What is Vivendi’s corporate vision? How does this firm intend to create value?
Vivendi entered the market as CGE, a water utility company with some activities in waste management under Guy Dejouany. Under him, the company grew rapidly expanding in a wide variety of businesses such as real estate, transport, healthcare and telecommunications. Dejouany’s management style focused on taking advantage of the 1980s which were a period of “unprecedented opportunity”. Management believed that the lack of venture capital and the weak capital market in France placed the cash-generating CGE in a unique position to take advantage of the changes. The Company was run in “Colbertist” management style founded on a nationalist economic doctrine run by a central power. CGE generated value from diversification and expansion of cross shareholdings. The success of diversification for CGE was characterized by spontaneous
growth where Dejouany trusted the entrepreneurial spirit of a group of individuals and their judgment of the market. Dejouany’s management style was also based on instinct and opportunity, sometimes acquiring institutions from personal experience. Investing in those ventures lacked a formal asset allocation system and the compensation system at the company was strictly based on salary. Bonuses for top managers were also based on management discretion. Despite the success of Guy’s corporate vision and business ventures, it was the cash flow from the core utilities businesses which made the diversification financially feasible. During the cash crisis of 1992, the corruption scandal in 1995 and the inherent problems of the French capital markets, the stock of the highly leveraged CGE underperformed the CAC40, falling close to 30 percent in 1994.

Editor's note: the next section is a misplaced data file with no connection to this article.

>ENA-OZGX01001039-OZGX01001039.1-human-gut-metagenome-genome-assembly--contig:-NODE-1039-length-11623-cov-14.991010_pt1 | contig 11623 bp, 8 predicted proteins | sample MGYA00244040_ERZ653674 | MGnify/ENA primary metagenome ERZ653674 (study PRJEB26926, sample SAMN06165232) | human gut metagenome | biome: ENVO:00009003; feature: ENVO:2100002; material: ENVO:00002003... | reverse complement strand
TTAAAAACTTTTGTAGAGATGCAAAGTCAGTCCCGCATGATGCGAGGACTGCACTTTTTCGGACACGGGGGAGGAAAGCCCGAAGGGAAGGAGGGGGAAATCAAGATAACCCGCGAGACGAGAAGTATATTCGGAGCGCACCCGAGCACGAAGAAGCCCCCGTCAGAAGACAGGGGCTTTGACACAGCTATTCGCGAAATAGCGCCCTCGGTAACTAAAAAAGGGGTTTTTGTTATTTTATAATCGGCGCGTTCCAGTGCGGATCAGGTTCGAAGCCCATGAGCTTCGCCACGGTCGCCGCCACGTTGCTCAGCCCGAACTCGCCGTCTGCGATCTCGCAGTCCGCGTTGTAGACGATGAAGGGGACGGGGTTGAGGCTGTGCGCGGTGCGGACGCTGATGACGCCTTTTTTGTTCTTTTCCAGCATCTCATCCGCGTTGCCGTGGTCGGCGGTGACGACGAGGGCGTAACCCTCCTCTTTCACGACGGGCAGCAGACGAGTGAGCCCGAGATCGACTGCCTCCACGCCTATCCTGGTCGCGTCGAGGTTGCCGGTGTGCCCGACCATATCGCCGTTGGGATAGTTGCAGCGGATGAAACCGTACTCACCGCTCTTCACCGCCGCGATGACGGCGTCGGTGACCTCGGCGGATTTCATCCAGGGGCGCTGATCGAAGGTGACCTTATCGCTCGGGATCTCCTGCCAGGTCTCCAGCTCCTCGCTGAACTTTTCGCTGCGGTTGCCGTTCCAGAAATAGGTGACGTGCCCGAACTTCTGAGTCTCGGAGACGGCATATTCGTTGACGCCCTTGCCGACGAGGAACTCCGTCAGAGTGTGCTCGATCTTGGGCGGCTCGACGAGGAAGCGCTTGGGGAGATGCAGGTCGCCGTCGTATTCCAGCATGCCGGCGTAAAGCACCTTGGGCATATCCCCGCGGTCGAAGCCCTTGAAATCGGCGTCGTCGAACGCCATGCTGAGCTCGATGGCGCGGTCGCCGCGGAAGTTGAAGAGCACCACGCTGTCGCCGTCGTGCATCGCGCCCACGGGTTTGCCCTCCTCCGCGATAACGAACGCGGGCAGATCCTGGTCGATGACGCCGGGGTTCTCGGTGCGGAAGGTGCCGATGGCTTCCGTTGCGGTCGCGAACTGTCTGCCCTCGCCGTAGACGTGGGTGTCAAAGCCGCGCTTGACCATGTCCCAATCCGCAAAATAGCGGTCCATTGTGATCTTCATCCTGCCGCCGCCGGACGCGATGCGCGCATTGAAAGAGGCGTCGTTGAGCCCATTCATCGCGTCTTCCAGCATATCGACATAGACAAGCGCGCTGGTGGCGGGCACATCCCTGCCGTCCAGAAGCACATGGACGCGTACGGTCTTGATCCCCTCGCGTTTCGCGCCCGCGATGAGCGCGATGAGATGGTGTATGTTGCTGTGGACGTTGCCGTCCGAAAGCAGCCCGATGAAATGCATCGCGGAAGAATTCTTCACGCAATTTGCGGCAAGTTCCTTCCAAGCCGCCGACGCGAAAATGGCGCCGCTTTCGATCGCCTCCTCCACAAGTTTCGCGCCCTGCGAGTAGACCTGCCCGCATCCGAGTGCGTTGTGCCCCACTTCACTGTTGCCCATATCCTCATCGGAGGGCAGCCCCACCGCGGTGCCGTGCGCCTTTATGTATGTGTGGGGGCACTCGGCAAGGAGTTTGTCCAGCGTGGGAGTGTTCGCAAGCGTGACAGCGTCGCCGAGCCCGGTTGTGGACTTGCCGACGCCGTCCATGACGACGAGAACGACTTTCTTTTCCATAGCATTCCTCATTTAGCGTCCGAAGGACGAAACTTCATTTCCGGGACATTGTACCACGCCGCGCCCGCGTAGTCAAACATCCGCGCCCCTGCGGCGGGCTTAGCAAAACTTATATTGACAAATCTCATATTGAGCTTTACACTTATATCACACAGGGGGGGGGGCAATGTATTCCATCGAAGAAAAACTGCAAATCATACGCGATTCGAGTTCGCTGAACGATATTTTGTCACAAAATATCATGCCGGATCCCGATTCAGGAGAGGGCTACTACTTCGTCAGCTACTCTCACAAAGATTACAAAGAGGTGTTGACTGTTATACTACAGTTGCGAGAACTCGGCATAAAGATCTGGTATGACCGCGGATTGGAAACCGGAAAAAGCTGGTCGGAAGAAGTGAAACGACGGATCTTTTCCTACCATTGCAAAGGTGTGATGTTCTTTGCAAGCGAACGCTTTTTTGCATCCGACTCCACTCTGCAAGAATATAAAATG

Jean-Marie Messier became the new Chairman and CEO of CGE in November 1995 and promised to take the Company in a different direction. Messier’s vision was to simplify CGE and return the company to...
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